Centre hints at possibility of exit from Air India, hospital sector
The NDA government on Saturday indicated the possibility of its exit from Air India and from the hospital sector, a month after a committee of secretaries recommended that it start planning to get out of air services.
“In times to come, the DoPT will chalk out a possible plan for exit of government sectors from hospitals, air services, etc, and a sunset clause will be attached to every new scheme,” minister of state in the prime minister’s office Jitendra Singh said on Saturday, according to an official press release.
The release was issued after Singh addressed a meeting of the department of personnel and training to review the action plan for the year.
Sources in the ministries of health and civil aviation maintained they were “not aware” of the government’s privatisation plans, as disclosed by the minister.
Singh later told HT, “There is no decision on privatisation of these sectors. What the government is looking at is what its optimum participation in these sectors should be. These are issues that will be thrashed out later.”
But Public Health Foundation of India president Dr K Srinath Reddy said it was absolutely necessary for the government to stay significantly involved in the healthcare sector. “AIIMS, PGIs and other such (institutes) provide quality healthcare without commercial motives. These hospitals are also major training centres for doctors. Institutes like AIIMS, PGIMER have benefitted the private sector as well as the best doctors in private hospitals come from there,” he said.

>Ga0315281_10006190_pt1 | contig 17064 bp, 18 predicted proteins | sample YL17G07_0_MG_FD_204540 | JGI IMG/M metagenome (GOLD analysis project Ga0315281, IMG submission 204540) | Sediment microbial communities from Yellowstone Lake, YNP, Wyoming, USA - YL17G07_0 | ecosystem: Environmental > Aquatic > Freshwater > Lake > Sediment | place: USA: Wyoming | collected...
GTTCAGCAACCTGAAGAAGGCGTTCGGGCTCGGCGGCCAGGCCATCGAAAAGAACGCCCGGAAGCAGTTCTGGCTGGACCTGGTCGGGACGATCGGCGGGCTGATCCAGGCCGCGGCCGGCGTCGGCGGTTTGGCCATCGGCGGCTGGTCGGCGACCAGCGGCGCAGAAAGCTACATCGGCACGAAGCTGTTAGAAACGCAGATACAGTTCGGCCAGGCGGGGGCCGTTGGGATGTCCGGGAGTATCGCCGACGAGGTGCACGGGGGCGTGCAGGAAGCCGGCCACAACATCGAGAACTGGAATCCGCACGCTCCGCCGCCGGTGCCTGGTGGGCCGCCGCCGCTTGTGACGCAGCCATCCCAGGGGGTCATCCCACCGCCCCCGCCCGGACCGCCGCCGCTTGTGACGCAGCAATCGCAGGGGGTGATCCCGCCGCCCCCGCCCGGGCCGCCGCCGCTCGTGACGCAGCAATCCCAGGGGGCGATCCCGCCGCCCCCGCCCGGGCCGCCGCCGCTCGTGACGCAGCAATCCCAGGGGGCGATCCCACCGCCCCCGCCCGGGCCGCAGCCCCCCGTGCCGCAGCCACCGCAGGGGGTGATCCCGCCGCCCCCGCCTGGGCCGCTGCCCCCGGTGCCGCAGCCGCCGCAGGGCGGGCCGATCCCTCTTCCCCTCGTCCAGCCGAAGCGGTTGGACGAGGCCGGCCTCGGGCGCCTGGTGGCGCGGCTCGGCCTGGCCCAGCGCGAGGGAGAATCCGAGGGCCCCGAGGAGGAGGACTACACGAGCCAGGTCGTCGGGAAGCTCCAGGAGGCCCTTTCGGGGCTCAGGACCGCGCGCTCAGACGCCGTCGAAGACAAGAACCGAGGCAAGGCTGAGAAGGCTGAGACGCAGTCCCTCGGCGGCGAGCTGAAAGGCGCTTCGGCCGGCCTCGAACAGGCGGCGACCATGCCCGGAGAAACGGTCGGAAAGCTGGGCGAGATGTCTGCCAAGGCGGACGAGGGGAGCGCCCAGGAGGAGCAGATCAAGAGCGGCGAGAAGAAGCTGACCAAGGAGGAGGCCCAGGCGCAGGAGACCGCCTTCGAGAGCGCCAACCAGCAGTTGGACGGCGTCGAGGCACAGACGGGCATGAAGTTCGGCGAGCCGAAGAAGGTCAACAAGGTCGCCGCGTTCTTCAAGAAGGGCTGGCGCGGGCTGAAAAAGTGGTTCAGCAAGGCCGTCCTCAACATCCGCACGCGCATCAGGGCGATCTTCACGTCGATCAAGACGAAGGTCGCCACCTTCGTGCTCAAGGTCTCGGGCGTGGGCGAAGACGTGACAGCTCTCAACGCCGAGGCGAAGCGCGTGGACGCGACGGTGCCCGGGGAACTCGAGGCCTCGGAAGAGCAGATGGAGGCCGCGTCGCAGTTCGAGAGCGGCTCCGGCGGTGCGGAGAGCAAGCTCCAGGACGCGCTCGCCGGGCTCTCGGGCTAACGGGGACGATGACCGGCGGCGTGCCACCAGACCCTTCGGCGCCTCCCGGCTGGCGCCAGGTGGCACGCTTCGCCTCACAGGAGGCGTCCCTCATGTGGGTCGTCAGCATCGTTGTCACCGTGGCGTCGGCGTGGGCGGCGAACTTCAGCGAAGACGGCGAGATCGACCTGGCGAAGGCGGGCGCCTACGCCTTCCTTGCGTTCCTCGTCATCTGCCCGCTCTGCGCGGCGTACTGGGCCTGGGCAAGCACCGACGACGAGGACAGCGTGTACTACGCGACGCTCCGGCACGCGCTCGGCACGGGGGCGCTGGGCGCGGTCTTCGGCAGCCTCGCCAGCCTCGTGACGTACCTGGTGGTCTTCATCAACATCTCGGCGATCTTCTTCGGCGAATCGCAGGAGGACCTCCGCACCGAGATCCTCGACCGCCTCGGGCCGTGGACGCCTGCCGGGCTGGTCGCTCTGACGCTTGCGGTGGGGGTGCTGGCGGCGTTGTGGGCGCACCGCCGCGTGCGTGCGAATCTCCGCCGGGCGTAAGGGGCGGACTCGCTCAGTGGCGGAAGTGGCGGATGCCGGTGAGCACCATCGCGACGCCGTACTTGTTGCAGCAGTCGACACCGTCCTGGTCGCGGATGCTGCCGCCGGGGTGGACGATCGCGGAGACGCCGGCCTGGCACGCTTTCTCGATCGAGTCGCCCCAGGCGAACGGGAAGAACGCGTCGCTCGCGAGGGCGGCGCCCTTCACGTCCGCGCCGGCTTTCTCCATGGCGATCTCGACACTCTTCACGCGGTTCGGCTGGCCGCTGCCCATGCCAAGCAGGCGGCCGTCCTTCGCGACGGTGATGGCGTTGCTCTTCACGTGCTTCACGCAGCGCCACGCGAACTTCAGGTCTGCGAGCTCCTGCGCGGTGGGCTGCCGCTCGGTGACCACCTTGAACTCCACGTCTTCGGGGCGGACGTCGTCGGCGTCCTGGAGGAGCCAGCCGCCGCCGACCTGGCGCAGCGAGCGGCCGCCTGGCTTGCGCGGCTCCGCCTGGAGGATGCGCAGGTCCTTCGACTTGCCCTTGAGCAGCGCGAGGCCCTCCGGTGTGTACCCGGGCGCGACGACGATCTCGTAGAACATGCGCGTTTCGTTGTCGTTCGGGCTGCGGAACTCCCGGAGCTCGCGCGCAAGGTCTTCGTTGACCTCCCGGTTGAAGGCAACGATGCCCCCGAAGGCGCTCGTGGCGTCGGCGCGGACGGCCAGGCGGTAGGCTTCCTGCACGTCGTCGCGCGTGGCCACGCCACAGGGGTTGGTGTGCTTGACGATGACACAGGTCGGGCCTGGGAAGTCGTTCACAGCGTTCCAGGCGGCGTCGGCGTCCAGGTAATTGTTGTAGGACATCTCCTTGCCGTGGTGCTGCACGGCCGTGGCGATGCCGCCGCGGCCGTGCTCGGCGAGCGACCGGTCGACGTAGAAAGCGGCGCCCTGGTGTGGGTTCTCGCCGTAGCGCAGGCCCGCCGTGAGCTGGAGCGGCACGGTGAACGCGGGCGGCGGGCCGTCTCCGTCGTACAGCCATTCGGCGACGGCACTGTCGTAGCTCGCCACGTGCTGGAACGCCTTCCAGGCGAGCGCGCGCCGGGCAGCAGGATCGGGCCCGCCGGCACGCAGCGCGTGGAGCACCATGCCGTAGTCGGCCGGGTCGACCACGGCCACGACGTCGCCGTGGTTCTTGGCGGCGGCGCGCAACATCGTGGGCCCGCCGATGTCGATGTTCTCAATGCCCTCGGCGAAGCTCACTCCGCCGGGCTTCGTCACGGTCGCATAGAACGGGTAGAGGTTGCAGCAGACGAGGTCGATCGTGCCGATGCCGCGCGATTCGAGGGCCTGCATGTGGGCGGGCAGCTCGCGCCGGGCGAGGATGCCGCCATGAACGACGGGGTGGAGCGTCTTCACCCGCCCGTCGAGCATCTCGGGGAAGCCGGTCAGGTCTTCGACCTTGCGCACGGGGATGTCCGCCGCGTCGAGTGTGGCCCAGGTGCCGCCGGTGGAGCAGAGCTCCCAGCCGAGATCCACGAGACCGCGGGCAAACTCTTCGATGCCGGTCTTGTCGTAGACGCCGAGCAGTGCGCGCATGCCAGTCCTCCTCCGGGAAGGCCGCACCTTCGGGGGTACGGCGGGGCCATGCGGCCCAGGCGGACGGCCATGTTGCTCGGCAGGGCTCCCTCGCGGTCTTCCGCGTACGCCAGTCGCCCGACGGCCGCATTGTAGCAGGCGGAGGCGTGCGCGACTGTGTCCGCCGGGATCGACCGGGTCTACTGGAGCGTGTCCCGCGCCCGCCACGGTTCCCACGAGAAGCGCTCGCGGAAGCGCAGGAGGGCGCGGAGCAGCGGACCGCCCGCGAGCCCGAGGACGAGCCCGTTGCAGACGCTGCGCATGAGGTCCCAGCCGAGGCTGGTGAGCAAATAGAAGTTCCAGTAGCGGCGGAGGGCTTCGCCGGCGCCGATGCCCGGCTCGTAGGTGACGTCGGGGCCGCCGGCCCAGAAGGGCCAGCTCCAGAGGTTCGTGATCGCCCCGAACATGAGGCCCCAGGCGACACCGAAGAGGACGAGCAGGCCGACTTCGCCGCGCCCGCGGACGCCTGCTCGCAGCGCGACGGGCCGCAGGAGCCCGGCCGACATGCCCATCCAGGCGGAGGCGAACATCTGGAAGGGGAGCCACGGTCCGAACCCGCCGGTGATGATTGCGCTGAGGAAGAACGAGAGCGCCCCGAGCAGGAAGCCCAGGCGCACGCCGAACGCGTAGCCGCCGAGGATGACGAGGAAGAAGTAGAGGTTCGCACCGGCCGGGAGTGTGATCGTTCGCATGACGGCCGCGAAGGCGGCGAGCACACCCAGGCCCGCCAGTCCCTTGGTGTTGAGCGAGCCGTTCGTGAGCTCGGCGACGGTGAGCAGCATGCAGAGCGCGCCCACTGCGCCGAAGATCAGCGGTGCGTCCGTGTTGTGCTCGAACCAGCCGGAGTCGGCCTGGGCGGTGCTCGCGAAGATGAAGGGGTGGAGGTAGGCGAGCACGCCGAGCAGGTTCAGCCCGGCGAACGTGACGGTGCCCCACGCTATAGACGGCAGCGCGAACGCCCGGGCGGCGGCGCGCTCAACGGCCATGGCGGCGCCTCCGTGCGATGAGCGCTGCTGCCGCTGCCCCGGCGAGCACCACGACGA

Last month, a group of 12 secretaries — including S Jaishankar (foreign), Rajiv Mehrishi (home), Shaktikanta Das (economic affairs) and PK Malhotra (law) — had recommended that the government start planning to get out of sectors like air services, hotels and travel agencies to bring Prime Minister Narendra Modi’s mantra of ‘minimum government, maximum governance’ to fruition.
It was one of eight such groups constituted by Modi to come up with ideas for transformative changes in ‘good governance — opportunities and challenges’.
At the review meeting, Singh also said the DoPT proposed to reduce the number of tribunals from 36 to 17 and reduce or restructure 685 autonomous bodies/institutions. He said a mechanism would also be worked out to ensure information available on official websites or portals are not sought under the Right To Information Act, a move to “reduce pendency and workload accruing from such queries”.